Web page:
10 Astonishing American Classical Pieces
While I am not American, I do tend to think that some of the greatest classical music is, or has in the last century, been created in America. I have put together a list of 10 great pieces of music by some of America’s greatest composers. Some of it is avant-garde, but some is not. Enjoy them all! Don’t be put off by the fact you may hear some sounds you are not used to hearing in music – these are our modern day Mozarts – give them time.
10. Dances Morton Feldman
Rather than beat around the bush I thought we would start with the most unusual piece on the list. Morton Feldman was a student of John Cage and was heavily influenced by his ideas of indeterminacy in music. Here we see a piece he wrote for dancer and performer.
This is the second section of Crumb’s Black Angels, based loosely on the Vietnam war. It is for electronic string quartet and it is quite a unique and beautiful piece (though very scary in parts). Part of this string quartet was used in the soundtrack for The Exorcist. Crumb is from West Virginia.
8. Triple Duo Elliot Carter
Elliot Carter was encouraged as a child to pursue music by Charles Ives (item 2). He is a native of New Yorker (now aged 98) and he studied at Harvard, and later with Nadia Boulanger in Paris; Boulanger taught a large number of the 20th century’s most important composers. Some of the others on this list who studied with Boulanger are Antheil, Copeland, Gershwin, and Glass.
This is a ground breaking work by George Antheil, a native of New Jersey. This video clip is especially important because it was not until the 1990s that this video and the score by Antheil were finally joined together (they were intended to be together from the outset). Leger was the filmmaker. The original orchestration called for 16 player pianos (pianolas) in four parts, 2 regular pianos, 3 xylophones, 7 electric bells, 3 plane propellers, siren, 4 bass drums, and 1 tam-tam. As it turned out, there was no way to keep so many pianolas synchronized, so early performances used a re-orchestration with 1 pianola and 10 pianos.
6. Nixon in China John Adams
If you are not familiar with contemporary opera, get ready for a surprise! This is an opera by John Adams, an American minimalist composer, based upon the visit of President Nixon to China in 1972. This is only one small part but large segments can be seen on youtube. I felt this needed to be included because it shows just how much great opera has come out of America in the last century.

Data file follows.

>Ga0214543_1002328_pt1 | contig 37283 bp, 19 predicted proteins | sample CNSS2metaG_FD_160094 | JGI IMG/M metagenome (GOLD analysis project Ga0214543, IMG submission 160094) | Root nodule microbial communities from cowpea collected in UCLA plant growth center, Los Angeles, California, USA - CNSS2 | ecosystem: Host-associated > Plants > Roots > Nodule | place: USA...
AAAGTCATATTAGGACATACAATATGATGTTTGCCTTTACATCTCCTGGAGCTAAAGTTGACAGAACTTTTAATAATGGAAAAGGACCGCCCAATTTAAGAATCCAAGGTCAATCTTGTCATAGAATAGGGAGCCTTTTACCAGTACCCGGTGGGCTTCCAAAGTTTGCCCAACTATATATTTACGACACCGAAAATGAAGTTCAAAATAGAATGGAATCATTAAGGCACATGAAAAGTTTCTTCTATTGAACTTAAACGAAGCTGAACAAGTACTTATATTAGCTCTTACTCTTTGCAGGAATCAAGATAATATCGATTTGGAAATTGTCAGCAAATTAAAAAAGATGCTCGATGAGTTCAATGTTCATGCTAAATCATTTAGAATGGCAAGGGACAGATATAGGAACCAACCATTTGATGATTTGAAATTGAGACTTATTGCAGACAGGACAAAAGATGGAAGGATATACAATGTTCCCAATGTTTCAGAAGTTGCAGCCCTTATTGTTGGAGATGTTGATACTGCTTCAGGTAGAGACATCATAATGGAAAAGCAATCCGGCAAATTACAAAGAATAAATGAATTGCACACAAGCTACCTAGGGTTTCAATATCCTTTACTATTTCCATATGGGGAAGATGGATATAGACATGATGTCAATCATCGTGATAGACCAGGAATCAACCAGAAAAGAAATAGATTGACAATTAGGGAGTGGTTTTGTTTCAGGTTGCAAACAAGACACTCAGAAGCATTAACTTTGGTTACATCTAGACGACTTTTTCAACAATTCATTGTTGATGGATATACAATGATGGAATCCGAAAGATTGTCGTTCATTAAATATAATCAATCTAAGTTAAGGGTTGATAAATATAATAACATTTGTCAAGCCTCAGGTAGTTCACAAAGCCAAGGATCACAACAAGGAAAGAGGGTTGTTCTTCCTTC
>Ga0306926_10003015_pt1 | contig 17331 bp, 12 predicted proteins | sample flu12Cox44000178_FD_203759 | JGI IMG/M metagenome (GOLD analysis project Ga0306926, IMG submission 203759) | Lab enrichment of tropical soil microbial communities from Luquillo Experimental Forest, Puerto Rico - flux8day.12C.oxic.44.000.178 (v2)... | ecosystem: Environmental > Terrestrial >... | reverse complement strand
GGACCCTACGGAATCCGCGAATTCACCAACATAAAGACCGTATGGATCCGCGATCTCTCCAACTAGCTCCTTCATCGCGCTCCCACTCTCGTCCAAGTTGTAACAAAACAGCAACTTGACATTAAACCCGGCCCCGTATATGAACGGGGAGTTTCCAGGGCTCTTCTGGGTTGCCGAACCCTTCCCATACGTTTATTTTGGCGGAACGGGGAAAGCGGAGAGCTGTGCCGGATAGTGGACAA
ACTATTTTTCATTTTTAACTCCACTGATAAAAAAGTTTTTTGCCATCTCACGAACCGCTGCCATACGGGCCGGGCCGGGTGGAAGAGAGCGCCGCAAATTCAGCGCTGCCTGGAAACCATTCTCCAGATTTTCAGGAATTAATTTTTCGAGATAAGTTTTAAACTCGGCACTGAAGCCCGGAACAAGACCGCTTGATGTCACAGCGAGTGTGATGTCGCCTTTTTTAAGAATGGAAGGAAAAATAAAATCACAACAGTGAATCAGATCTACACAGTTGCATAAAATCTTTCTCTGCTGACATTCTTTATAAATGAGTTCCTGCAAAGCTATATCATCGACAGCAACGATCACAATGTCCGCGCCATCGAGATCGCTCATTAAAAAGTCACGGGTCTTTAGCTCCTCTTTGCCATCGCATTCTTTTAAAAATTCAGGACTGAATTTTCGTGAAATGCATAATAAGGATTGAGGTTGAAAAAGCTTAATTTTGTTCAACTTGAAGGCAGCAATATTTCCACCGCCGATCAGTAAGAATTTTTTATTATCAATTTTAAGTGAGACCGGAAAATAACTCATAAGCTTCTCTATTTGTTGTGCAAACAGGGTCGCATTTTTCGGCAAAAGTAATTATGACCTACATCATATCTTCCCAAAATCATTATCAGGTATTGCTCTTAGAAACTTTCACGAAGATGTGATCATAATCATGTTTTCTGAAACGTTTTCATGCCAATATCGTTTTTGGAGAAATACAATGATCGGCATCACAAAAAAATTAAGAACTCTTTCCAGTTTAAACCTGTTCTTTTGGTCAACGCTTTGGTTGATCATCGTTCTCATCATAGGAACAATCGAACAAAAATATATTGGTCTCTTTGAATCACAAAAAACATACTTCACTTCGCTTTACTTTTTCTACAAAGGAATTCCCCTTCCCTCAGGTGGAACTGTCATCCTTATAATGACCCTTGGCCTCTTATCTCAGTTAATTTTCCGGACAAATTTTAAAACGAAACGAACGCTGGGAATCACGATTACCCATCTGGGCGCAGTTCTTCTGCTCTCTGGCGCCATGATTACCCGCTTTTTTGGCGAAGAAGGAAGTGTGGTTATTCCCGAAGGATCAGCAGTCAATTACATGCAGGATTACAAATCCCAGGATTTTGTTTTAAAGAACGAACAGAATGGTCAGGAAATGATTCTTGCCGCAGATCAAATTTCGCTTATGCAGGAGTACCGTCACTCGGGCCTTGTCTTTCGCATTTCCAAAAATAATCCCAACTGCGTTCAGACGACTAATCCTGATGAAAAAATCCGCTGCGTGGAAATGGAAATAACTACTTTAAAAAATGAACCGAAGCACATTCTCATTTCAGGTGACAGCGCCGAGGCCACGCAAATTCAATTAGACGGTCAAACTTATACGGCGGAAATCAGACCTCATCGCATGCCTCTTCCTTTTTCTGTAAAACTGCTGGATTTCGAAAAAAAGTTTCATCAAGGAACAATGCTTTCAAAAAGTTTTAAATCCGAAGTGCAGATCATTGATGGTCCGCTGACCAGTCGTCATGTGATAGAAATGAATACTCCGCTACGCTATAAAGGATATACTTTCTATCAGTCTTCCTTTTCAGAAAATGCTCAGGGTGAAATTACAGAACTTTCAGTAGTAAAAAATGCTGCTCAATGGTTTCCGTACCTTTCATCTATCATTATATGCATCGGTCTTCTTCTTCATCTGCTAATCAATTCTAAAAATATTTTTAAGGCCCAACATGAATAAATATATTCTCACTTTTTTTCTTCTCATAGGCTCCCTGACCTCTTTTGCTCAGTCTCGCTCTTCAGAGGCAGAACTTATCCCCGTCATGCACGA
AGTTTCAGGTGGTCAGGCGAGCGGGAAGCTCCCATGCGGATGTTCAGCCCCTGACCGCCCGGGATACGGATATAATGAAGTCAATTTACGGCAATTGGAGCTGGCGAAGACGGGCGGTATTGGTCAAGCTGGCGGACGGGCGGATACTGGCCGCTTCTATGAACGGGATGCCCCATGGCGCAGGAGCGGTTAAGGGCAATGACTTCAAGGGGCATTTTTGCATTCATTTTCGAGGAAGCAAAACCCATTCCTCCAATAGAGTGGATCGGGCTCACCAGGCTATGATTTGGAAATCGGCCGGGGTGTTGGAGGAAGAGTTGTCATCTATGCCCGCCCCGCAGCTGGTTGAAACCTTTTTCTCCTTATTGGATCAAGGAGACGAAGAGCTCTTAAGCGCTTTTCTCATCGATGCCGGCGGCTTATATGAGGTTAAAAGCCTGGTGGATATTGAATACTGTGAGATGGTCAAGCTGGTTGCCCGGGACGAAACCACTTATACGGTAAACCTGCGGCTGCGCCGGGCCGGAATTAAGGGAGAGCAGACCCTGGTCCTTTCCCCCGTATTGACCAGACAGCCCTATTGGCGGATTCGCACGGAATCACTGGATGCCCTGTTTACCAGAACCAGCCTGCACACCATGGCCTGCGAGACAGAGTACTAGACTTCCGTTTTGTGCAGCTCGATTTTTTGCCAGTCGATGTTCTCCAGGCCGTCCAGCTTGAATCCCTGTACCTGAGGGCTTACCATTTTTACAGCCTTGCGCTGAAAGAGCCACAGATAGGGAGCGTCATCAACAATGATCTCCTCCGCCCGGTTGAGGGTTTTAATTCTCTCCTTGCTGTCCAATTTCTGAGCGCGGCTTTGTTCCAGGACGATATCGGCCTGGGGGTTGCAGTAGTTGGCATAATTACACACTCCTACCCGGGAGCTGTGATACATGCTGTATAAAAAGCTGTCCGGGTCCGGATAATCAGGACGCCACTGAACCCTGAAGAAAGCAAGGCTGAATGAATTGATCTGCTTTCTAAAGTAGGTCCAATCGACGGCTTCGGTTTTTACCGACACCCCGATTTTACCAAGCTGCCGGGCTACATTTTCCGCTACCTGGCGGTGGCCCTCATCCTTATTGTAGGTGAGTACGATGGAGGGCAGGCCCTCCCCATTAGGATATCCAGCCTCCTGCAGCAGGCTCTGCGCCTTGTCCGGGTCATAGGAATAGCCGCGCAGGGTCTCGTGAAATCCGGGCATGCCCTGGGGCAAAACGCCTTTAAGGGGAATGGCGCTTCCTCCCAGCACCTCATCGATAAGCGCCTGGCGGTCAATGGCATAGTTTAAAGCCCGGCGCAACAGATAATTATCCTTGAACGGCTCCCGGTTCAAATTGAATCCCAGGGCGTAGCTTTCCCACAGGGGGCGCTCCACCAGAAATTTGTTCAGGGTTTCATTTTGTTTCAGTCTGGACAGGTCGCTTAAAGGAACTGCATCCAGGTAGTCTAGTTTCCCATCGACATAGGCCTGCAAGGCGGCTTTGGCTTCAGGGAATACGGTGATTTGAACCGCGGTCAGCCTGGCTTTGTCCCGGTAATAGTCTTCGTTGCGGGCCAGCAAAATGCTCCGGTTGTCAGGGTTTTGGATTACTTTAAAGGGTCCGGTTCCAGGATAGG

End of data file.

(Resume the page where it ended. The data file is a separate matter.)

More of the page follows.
5. In a Landscape John Cage
I selected this piece because it is a strong contrast to the majority of Cage’s work. He is, of course, most famous for his piece 4’33” in which the performer or performers make no sound for four and a half minutes. He was probably the most avant-garde American composer. This piece is a very calm and beautiful piece for solo piano.
This is Summertime, from Gershwin’s opera Porgy and Bess. Ella Fitzgerald & Louis Armstrong. This is a wonderfully jazzy version of a classical piece.
3. Einstein on the Beach Philip Glass
An incredibly difficult piece of music to perform, this is an excerpt from the first of the three operas that ultimately formed a trilogy: Einstein on the Beach, Satyagraha, and Akhnaten. This is a great video because we get to see Philip Glass performing and conducting (with his head) at the same time. I have actually included part 2 above because it demonstrates the amazing virtuosity required of the singers in this opera. If you liked this, here is part 1 of the same section. Part two has some incredible singing.
2. The Unanswered Question Charles Ives
Alas the quality is not so good, but you get the idea. This is a stunning piece of music by Charles Ives, perhaps the greatest of all the American composers.
1. Fanfare For the Common Man Aaron Copland
We end on a different note – this is the Fanfare for the Common Man by Aaron Copland. I suspect you will have heard it playing during the olympics at some point. The video is a series of photographs taken from 9/11.